There are food festivals in Chicago every weekend. Usually there are more than one on any given day. Some center around a certain dish like macaroni and cheese, chili, bacon, sausage, hot dogs, while some celebrate a particular neighborhood or cooking technique. Not all of these festivals are worth going to, and many that are worth going to are cost prohibitive or invitation-only events.
On November 6, a new festival entered the highly saturated Chicago food event market. The First Annual Strange Foods Chicago Festival brought 15 different restaurants, folk dance schools, musicians and martial arts performers into an event space in West Town for an afternoon of bold flavors. Earlier this month we posted an article discussing the genesis for the festival, which sprang from an Instagram account and disenchantment with the gourmet festival scene in Chicago.
While most food festivals tend to focus on trends, the latest food innovation, flavor combination of the moment or creativity, the Strange Foods Festival celebrated traditional ingredients and dishes not popular in a mainstream American food scene, or even deemed strange. Steamed cow brain, whole prawns, lamb shank, eggs steamed in their shell and grilled, and meat cake were just a few of the ethnic foods available for sampling at the festival. As I walked around I began to make a mental list of new restaurants I had to go to and which dishes I wanted to get.
- Somethin’ Sweet Donuts: As a very experienced donut enthusiast, I was delighted by the vanilla and cinnamon sugar donuts. The more adventurous flavors weren’t as good as the more classic varieties.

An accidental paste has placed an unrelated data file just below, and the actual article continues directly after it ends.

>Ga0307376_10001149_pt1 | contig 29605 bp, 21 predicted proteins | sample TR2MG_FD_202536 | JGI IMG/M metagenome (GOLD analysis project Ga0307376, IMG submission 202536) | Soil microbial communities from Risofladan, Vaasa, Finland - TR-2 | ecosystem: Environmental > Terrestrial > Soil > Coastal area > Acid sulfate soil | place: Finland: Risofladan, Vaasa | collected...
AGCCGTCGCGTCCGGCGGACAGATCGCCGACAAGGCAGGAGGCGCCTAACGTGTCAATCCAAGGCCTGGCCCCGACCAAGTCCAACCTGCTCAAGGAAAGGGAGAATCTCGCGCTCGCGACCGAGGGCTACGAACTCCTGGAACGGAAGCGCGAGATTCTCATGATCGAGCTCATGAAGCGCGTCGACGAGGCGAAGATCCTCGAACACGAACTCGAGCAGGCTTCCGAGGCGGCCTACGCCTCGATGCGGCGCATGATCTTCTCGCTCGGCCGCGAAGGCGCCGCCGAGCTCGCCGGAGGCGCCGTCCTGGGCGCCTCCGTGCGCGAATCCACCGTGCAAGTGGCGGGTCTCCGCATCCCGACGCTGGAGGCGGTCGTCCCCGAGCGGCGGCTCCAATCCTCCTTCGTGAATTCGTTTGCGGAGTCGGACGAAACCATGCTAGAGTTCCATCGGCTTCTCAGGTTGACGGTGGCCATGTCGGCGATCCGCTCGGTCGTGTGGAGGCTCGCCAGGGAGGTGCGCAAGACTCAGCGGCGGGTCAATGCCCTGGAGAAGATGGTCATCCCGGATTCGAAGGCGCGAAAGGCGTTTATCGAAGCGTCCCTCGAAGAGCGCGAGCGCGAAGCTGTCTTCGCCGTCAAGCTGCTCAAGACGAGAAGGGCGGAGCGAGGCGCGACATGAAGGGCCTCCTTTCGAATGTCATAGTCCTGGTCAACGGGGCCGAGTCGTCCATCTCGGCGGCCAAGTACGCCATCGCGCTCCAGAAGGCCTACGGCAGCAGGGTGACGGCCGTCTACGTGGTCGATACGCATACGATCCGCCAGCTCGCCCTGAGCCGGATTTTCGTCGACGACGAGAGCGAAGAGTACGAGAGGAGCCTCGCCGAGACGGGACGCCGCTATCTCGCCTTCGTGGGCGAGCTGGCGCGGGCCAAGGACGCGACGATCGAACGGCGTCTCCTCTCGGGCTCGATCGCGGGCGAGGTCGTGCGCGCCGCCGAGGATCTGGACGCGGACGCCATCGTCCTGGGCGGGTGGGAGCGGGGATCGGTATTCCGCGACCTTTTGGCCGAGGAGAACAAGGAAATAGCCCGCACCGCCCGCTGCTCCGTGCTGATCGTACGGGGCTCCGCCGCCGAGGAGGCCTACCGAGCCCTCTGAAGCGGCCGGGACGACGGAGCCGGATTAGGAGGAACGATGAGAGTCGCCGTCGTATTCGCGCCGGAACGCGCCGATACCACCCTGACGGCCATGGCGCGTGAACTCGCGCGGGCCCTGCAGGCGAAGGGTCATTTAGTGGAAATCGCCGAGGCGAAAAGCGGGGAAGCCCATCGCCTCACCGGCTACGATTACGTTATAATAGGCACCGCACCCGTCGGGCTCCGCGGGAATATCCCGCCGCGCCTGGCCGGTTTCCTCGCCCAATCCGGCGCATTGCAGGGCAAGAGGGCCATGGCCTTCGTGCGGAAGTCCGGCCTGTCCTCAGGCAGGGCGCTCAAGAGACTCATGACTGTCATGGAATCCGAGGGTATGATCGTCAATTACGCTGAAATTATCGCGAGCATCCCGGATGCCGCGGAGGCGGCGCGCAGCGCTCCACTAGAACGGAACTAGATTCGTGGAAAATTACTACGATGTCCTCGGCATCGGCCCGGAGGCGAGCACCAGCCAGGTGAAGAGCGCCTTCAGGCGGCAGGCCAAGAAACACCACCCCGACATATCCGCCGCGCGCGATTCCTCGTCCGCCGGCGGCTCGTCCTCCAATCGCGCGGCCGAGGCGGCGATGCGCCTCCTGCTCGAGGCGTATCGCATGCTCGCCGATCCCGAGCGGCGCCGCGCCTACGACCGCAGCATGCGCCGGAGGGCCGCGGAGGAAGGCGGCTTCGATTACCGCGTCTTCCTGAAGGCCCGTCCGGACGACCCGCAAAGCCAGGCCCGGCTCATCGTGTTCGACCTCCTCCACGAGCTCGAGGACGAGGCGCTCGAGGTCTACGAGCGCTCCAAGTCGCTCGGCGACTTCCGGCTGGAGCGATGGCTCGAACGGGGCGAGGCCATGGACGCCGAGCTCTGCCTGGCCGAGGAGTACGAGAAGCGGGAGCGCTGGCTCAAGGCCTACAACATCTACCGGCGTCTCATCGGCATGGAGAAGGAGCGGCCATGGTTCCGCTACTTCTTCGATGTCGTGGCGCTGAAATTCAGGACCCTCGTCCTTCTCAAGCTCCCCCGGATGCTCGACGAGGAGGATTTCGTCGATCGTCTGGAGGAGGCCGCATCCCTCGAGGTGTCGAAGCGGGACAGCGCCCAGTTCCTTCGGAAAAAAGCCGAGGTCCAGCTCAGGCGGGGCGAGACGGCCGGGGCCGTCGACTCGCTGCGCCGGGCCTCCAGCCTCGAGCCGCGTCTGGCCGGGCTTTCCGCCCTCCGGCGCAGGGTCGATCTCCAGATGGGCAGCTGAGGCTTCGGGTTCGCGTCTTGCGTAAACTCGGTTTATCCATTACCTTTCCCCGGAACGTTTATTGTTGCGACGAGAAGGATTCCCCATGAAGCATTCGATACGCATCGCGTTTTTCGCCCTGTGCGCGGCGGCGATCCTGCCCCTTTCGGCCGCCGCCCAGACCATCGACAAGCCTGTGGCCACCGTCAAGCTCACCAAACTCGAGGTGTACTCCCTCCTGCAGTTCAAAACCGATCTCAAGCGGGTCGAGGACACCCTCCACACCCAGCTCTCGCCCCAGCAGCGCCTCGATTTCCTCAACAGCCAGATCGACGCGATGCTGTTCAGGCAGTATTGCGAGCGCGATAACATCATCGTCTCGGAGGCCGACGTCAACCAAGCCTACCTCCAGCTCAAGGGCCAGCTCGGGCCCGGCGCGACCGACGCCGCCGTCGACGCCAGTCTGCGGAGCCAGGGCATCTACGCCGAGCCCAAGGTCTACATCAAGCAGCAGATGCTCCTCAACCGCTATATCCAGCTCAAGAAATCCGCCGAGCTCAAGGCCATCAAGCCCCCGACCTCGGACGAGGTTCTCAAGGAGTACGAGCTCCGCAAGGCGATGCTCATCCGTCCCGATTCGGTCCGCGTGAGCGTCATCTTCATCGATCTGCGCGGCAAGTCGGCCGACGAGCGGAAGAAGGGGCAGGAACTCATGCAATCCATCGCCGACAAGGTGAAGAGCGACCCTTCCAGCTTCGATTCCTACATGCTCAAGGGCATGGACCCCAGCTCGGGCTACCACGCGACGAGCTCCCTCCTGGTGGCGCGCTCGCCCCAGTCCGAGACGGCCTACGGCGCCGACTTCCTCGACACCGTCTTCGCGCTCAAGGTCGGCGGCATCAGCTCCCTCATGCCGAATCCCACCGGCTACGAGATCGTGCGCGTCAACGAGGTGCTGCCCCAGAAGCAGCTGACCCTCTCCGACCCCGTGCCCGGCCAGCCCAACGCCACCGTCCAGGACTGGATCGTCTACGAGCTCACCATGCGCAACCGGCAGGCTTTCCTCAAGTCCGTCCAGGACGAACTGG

- HoneyDoe: I’ve never had Syrian food before and I do not know why! The different cold salads and delicate savory pastries were delightful. This Syrian caterer is worth booking for a future party or meeting.
- Snow Dragon Shavery: Snow Dragon specializes in signature shaved snow, but they make awesome macaroons too. I never knew! They are some of the best I’ve ever had
- Sunset Pho: The couple who own this restaurant are inspired by their ethnic background– he is Croatian, and she is Vietnamese– making the menu a little bit different. Don’t be put off by peculiar combinations (spring rolls stuffed with Croatian sausage). Everything I sampled from this booth was phenomenal, including the throw-away side dishes and salads that usually come for free when you order an entree. Their cabbage salad was a stand out. If you can make cabbage memorable, you’ve really got something.
The festival felt like a family affair. It focused on family owned restaurants, and there were lots of children taking part in the dance demonstrations, creating an overall sense of warmth that most local food events lack.